Animal rescue advocates protest at West Valley Walmart over cat in rafters | Local

Cat advocates are protesting online and in person against a cat in the rafters of the West Valley Walmart loading dock in Yakima.

The manager of 6600 W. Nob Hill Blvd. Walmart said the store was trying to capture the cat so he could be adopted. Animal advocates say the store is mishandling cat rescues.

Depending on which side is telling the story, the situation began on either Monday, October 18 or Thursday, October 21, when the cat was discovered in the upper rafters of Walmart’s loading dock.

A store employee contacted Koda Stacy, owner of Koda’s Rescue Kittys, a Yakima organization that traps and neuters feral cats, then releases them or gives them to other groups for adoption.

“I was originally contacted by an employee last Monday, nine days ago, who told me that a cat was stuck in the rafters of the cargo area,” Stacy told the Yakima Herald-Republic. Wednesday. “It’s a dangerous area for a cat, so I offered to help.”

Koda’s Rescue Kittys has trapped, neutered and released between 300 and 400 cats in the Yakima area this year, Stacy said, and has assisted in the adoption of about 500 cats, either through local agencies or by transporting the animals to the west side of the state.

Stacy said store officials refused both her help and that of other community organizations, including Underground Community Cat Rescue and Yakima Valley Pet Rescue, over liability concerns. Stacy said the store also refused help from the Yakima City Animal Control Department and instead hired a company to capture the cat.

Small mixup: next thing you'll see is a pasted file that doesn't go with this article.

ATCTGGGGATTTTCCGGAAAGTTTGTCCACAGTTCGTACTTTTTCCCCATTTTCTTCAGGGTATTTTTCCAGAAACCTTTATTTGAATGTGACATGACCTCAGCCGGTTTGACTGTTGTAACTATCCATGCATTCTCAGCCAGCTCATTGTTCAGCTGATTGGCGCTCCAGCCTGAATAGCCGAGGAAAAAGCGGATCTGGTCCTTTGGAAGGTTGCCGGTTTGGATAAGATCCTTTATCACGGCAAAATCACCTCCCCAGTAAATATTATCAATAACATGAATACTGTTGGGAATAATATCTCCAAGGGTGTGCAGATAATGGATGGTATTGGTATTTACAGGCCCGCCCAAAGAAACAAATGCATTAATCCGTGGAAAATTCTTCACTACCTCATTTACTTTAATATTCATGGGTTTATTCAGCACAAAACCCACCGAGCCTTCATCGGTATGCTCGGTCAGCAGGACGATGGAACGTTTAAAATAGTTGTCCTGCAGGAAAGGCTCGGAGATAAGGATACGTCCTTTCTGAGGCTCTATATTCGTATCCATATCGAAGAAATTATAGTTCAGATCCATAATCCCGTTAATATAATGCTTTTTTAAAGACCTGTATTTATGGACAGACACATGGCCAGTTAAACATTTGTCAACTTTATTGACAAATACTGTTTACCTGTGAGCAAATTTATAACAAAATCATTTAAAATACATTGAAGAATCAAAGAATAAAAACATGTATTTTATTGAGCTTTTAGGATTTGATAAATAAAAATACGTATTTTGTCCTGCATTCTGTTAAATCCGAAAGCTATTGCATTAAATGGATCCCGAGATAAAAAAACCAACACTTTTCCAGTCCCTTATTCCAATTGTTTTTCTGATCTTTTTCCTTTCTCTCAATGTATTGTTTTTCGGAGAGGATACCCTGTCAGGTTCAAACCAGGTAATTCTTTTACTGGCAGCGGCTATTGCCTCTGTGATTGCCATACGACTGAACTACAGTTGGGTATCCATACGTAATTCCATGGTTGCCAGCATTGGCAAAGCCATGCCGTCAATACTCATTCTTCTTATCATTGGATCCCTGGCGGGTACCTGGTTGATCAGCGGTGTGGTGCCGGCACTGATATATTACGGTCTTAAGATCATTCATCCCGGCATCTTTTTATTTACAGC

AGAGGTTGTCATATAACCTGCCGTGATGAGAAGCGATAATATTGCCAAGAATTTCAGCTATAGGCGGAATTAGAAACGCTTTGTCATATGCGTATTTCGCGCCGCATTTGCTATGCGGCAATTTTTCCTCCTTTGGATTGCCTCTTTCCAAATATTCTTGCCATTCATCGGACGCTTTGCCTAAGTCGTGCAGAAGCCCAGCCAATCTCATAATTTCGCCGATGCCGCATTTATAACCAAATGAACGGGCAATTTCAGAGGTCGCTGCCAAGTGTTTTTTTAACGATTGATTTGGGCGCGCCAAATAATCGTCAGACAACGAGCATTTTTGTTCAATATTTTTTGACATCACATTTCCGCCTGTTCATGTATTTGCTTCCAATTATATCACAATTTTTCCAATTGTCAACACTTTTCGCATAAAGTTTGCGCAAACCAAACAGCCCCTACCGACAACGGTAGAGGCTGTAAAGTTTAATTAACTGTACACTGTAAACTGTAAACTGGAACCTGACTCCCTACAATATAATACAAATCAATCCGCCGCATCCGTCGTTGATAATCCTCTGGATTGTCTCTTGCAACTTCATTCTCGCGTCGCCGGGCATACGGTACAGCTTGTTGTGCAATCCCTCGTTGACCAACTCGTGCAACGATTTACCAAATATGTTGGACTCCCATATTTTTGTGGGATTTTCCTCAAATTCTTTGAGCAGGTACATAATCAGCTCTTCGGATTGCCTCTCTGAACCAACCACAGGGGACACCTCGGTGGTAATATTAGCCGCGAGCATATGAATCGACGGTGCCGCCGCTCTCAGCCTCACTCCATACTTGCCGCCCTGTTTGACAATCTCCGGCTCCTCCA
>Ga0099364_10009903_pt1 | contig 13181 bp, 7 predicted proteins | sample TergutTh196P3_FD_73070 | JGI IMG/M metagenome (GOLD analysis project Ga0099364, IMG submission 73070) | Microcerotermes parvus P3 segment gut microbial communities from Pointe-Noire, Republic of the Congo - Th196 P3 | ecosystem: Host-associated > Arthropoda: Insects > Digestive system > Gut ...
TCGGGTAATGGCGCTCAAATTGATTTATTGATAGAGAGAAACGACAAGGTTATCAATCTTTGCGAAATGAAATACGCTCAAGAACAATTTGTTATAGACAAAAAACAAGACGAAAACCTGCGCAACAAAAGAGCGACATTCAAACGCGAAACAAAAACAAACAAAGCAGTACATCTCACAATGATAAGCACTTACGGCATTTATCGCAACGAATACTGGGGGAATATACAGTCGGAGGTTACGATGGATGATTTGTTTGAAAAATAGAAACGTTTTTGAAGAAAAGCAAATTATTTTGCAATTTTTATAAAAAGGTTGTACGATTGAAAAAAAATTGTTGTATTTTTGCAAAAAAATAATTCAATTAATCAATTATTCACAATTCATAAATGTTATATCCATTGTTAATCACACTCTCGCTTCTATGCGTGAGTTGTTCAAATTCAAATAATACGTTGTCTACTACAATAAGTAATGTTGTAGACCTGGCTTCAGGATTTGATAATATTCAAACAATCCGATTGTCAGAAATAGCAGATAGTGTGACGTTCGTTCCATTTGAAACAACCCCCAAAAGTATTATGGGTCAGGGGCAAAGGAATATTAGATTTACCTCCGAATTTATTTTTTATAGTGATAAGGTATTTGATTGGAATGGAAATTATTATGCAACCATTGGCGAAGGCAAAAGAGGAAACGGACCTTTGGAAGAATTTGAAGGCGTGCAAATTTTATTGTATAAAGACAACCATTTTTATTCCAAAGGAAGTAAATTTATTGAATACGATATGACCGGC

Stacy posted about the situation on Facebook, then was joined by around 20 other cat advocates at a protest along Nob Hill Boulevard on Saturday, as the cat had still not been rescued, despite being received food and water from store employees. The animal remained in the rafters Wednesday afternoon, Stacy said.

“It shouldn’t take nine days to get a cat out of the rafters – all you need is a ladder or a lift and a pair of gloves. It should take about 30 minutes,” she added. “I’m disgusted with how they handled this.”

Store manager Fernanda Jones disagrees with most of Stacy’s accounts. She thinks she and her employees reacted appropriately and that the situation was “exaggerated”.

Jones said she was made aware of the cat’s existence on Thursday, Oct. 21, and contacted the city’s animal control department. The officer informed Jones that the cat was hiding in a corner and would come out when ready.

Jones contacted a company who recommended an animal rescue organization Naches capture the animal. A live trap was set with food and water. So far, the cat has been able to eat and drink from the trap without getting caught, Jones said.

“The cat doesn’t trigger the trap,” Jones told the Herald-Republic on Wednesday. “He eats, then goes back up (to the rafters).”

She declined to name the Naches group or the individual trying to save the cat “because the guy is getting threats and so much harassment about it.”

“It was so inflated out of proportion. People say we’re going to hurt the cat, we’re trying to kill the cat – none of that is true,” Jones said. “We are trying to capture him so he can be given up for adoption.”

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